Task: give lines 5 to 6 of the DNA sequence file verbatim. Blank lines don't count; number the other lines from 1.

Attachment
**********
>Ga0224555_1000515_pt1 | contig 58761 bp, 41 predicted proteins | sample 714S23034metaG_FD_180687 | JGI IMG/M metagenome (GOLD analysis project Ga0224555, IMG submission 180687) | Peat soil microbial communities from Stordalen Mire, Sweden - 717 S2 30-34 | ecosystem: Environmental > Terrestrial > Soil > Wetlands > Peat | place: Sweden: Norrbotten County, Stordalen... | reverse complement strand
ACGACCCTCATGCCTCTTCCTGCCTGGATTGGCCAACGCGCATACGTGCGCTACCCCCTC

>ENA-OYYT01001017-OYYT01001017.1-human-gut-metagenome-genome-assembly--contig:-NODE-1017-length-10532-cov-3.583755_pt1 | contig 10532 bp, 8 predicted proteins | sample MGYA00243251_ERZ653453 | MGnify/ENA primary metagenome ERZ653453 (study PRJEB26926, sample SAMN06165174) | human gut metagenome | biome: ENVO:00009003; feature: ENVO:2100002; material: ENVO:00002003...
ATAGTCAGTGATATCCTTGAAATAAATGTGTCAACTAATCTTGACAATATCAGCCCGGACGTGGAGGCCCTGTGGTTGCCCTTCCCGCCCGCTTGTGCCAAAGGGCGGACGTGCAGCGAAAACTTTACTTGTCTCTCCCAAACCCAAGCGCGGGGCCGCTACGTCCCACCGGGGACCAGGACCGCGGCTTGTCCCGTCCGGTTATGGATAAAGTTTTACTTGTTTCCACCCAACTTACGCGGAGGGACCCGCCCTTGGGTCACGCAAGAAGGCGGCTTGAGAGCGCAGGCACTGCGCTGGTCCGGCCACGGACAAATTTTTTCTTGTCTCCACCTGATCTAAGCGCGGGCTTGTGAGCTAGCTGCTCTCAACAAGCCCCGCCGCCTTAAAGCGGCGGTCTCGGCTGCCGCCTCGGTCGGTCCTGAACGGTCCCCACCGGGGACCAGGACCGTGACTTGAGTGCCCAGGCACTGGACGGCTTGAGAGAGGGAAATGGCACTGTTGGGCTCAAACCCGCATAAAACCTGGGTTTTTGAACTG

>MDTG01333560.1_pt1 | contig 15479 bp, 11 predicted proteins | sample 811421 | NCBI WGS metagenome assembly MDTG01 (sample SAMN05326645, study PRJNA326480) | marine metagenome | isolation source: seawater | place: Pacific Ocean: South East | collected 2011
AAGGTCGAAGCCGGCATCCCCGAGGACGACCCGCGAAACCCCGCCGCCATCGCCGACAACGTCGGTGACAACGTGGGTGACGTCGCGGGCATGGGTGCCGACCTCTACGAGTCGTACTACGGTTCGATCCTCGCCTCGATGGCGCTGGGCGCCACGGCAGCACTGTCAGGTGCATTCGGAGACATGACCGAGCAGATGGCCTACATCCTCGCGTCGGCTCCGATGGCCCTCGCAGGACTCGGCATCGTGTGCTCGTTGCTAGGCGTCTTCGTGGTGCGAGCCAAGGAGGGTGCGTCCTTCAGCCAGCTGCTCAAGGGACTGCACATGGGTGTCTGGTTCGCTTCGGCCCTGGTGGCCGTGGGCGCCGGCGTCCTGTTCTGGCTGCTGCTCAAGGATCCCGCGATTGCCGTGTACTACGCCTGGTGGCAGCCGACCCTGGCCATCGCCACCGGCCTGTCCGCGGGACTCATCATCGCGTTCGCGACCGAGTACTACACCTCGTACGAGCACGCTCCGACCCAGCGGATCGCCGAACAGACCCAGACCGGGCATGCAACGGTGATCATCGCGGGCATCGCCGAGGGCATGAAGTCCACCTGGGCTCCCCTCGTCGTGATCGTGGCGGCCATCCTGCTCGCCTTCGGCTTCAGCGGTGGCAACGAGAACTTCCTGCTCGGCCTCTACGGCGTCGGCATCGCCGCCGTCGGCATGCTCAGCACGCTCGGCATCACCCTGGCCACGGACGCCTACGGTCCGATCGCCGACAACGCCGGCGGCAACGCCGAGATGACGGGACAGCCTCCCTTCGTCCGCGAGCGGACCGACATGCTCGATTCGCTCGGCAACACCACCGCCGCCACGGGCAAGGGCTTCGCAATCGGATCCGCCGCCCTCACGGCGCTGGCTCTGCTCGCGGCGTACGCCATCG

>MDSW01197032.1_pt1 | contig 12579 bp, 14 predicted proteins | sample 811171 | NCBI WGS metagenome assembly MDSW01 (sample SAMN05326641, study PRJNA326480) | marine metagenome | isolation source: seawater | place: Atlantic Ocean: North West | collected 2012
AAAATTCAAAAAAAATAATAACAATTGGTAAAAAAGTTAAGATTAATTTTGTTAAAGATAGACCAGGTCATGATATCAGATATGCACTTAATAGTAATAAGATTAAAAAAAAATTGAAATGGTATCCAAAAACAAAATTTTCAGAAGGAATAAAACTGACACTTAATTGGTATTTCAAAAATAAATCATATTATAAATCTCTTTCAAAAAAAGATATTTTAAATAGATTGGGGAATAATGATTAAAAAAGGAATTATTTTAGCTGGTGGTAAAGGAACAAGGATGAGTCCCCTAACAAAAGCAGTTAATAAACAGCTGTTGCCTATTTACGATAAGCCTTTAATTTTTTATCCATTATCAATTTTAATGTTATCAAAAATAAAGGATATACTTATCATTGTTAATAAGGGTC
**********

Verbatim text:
>MDTG01333560.1_pt1 | contig 15479 bp, 11 predicted proteins | sample 811421 | NCBI WGS metagenome assembly MDTG01 (sample SAMN05326645, study PRJNA326480) | marine metagenome | isolation source: seawater | place: Pacific Ocean: South East | collected 2011
AAGGTCGAAGCCGGCATCCCCGAGGACGACCCGCGAAACCCCGCCGCCATCGCCGACAACGTCGGTGACAACGTGGGTGACGTCGCGGGCATGGGTGCCGACCTCTACGAGTCGTACTACGGTTCGATCCTCGCCTCGATGGCGCTGGGCGCCACGGCAGCACTGTCAGGTGCATTCGGAGACATGACCGAGCAGATGGCCTACATCCTCGCGTCGGCTCCGATGGCCCTCGCAGGACTCGGCATCGTGTGCTCGTTGCTAGGCGTCTTCGTGGTGCGAGCCAAGGAGGGTGCGTCCTTCAGCCAGCTGCTCAAGGGACTGCACATGGGTGTCTGGTTCGCTTCGGCCCTGGTGGCCGTGGGCGCCGGCGTCCTGTTCTGGCTGCTGCTCAAGGATCCCGCGATTGCCGTGTACTACGCCTGGTGGCAGCCGACCCTGGCCATCGCCACCGGCCTGTCCGCGGGACTCATCATCGCGTTCGCGACCGAGTACTACACCTCGTACGAGCACGCTCCGACCCAGCGGATCGCCGAACAGACCCAGACCGGGCATGCAACGGTGATCATCGCGGGCATCGCCGAGGGCATGAAGTCCACCTGGGCTCCCCTCGTCGTGATCGTGGCGGCCATCCTGCTCGCCTTCGGCTTCAGCGGTGGCAACGAGAACTTCCTGCTCGGCCTCTACGGCGTCGGCATCGCCGCCGTCGGCATGCTCAGCACGCTCGGCATCACCCTGGCCACGGACGCCTACGGTCCGATCGCCGACAACGCCGGCGGCAACGCCGAGATGACGGGACAGCCTCCCTTCGTCCGCGAGCGGACCGACATGCTCGATTCGCTCGGCAACACCACCGCCGCCACGGGCAAGGGCTTCGCAATCGGATCCGCCGCCCTCACGGCGCTGGCTCTGCTCGCGGCGTACGCCATCG